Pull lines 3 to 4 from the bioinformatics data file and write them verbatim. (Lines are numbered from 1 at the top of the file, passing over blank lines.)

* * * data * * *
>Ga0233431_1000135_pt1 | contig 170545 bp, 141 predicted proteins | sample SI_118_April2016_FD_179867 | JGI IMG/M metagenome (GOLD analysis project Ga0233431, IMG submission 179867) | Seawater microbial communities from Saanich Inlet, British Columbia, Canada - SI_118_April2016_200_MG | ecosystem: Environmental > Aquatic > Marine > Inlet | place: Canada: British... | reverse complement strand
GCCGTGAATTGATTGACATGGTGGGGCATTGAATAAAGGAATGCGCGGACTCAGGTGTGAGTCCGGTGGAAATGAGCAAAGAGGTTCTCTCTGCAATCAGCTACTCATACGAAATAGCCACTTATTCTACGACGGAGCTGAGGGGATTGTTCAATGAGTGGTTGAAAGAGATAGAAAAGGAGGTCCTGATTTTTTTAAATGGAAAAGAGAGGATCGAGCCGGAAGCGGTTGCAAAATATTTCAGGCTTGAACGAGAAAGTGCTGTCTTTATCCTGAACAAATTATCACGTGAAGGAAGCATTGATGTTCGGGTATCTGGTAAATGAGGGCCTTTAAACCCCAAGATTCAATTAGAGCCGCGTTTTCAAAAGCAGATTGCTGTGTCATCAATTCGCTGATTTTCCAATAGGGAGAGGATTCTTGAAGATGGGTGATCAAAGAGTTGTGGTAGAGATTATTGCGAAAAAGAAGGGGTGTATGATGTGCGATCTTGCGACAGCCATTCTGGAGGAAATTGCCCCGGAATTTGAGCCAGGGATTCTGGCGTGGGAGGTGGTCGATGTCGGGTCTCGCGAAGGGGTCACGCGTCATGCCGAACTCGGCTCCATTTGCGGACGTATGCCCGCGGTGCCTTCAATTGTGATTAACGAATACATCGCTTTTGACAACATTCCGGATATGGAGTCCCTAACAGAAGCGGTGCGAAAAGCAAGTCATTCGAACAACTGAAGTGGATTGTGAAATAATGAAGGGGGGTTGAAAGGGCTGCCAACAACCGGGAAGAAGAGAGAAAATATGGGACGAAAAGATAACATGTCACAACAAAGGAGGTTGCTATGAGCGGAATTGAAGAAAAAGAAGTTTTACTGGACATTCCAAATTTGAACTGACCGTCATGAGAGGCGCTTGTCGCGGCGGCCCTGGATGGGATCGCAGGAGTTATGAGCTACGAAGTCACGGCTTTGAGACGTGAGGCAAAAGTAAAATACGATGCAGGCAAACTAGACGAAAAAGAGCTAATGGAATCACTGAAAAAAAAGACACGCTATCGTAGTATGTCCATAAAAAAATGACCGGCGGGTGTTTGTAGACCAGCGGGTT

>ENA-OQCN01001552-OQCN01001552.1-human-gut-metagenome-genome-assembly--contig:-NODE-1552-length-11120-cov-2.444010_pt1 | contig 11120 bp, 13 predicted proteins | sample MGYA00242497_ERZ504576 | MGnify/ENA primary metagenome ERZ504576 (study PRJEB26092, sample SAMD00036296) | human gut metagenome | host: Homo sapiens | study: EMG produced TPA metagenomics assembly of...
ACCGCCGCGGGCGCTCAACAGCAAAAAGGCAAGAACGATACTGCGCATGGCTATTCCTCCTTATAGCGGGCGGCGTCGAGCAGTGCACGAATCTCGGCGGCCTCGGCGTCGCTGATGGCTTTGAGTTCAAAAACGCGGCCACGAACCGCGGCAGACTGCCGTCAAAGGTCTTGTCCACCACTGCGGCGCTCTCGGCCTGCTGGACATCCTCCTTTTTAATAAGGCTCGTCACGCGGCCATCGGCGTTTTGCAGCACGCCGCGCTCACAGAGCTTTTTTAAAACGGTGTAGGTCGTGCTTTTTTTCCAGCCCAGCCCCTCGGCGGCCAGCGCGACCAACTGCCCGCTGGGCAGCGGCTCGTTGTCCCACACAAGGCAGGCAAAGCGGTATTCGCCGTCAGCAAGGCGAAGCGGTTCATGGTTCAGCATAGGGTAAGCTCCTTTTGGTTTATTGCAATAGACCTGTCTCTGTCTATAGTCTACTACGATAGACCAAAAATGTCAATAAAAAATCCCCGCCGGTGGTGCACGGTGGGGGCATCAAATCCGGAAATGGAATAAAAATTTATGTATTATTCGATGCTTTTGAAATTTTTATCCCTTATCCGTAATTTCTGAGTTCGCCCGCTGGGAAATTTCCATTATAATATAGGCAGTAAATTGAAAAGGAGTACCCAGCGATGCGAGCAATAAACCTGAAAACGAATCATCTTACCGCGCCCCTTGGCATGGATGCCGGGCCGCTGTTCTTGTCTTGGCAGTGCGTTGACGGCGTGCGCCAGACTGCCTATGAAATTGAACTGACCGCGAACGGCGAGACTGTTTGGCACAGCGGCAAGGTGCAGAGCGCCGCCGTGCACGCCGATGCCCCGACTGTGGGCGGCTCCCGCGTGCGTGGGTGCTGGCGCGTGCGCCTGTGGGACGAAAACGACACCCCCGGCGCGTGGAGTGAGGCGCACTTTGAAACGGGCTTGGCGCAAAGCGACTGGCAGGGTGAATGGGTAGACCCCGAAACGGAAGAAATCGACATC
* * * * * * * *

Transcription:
>ENA-OQCN01001552-OQCN01001552.1-human-gut-metagenome-genome-assembly--contig:-NODE-1552-length-11120-cov-2.444010_pt1 | contig 11120 bp, 13 predicted proteins | sample MGYA00242497_ERZ504576 | MGnify/ENA primary metagenome ERZ504576 (study PRJEB26092, sample SAMD00036296) | human gut metagenome | host: Homo sapiens | study: EMG produced TPA metagenomics assembly of...
ACCGCCGCGGGCGCTCAACAGCAAAAAGGCAAGAACGATACTGCGCATGGCTATTCCTCCTTATAGCGGGCGGCGTCGAGCAGTGCACGAATCTCGGCGGCCTCGGCGTCGCTGATGGCTTTGAGTTCAAAAACGCGGCCACGAACCGCGGCAGACTGCCGTCAAAGGTCTTGTCCACCACTGCGGCGCTCTCGGCCTGCTGGACATCCTCCTTTTTAATAAGGCTCGTCACGCGGCCATCGGCGTTTTGCAGCACGCCGCGCTCACAGAGCTTTTTTAAAACGGTGTAGGTCGTGCTTTTTTTCCAGCCCAGCCCCTCGGCGGCCAGCGCGACCAACTGCCCGCTGGGCAGCGGCTCGTTGTCCCACACAAGGCAGGCAAAGCGGTATTCGCCGTCAGCAAGGCGAAGCGGTTCATGGTTCAGCATAGGGTAAGCTCCTTTTGGTTTATTGCAATAGACCTGTCTCTGTCTATAGTCTACTACGATAGACCAAAAATGTCAATAAAAAATCCCCGCCGGTGGTGCACGGTGGGGGCATCAAATCCGGAAATGGAATAAAAATTTATGTATTATTCGATGCTTTTGAAATTTTTATCCCTTATCCGTAATTTCTGAGTTCGCCCGCTGGGAAATTTCCATTATAATATAGGCAGTAAATTGAAAAGGAGTACCCAGCGATGCGAGCAATAAACCTGAAAACGAATCATCTTACCGCGCCCCTTGGCATGGATGCCGGGCCGCTGTTCTTGTCTTGGCAGTGCGTTGACGGCGTGCGCCAGACTGCCTATGAAATTGAACTGACCGCGAACGGCGAGACTGTTTGGCACAGCGGCAAGGTGCAGAGCGCCGCCGTGCACGCCGATGCCCCGACTGTGGGCGGCTCCCGCGTGCGTGGGTGCTGGCGCGTGCGCCTGTGGGACGAAAACGACACCCCCGGCGCGTGGAGTGAGGCGCACTTTGAAACGGGCTTGGCGCAAAGCGACTGGCAGGGTGAATGGGTAGACCCCGAAACGGAAGAAATCGACATC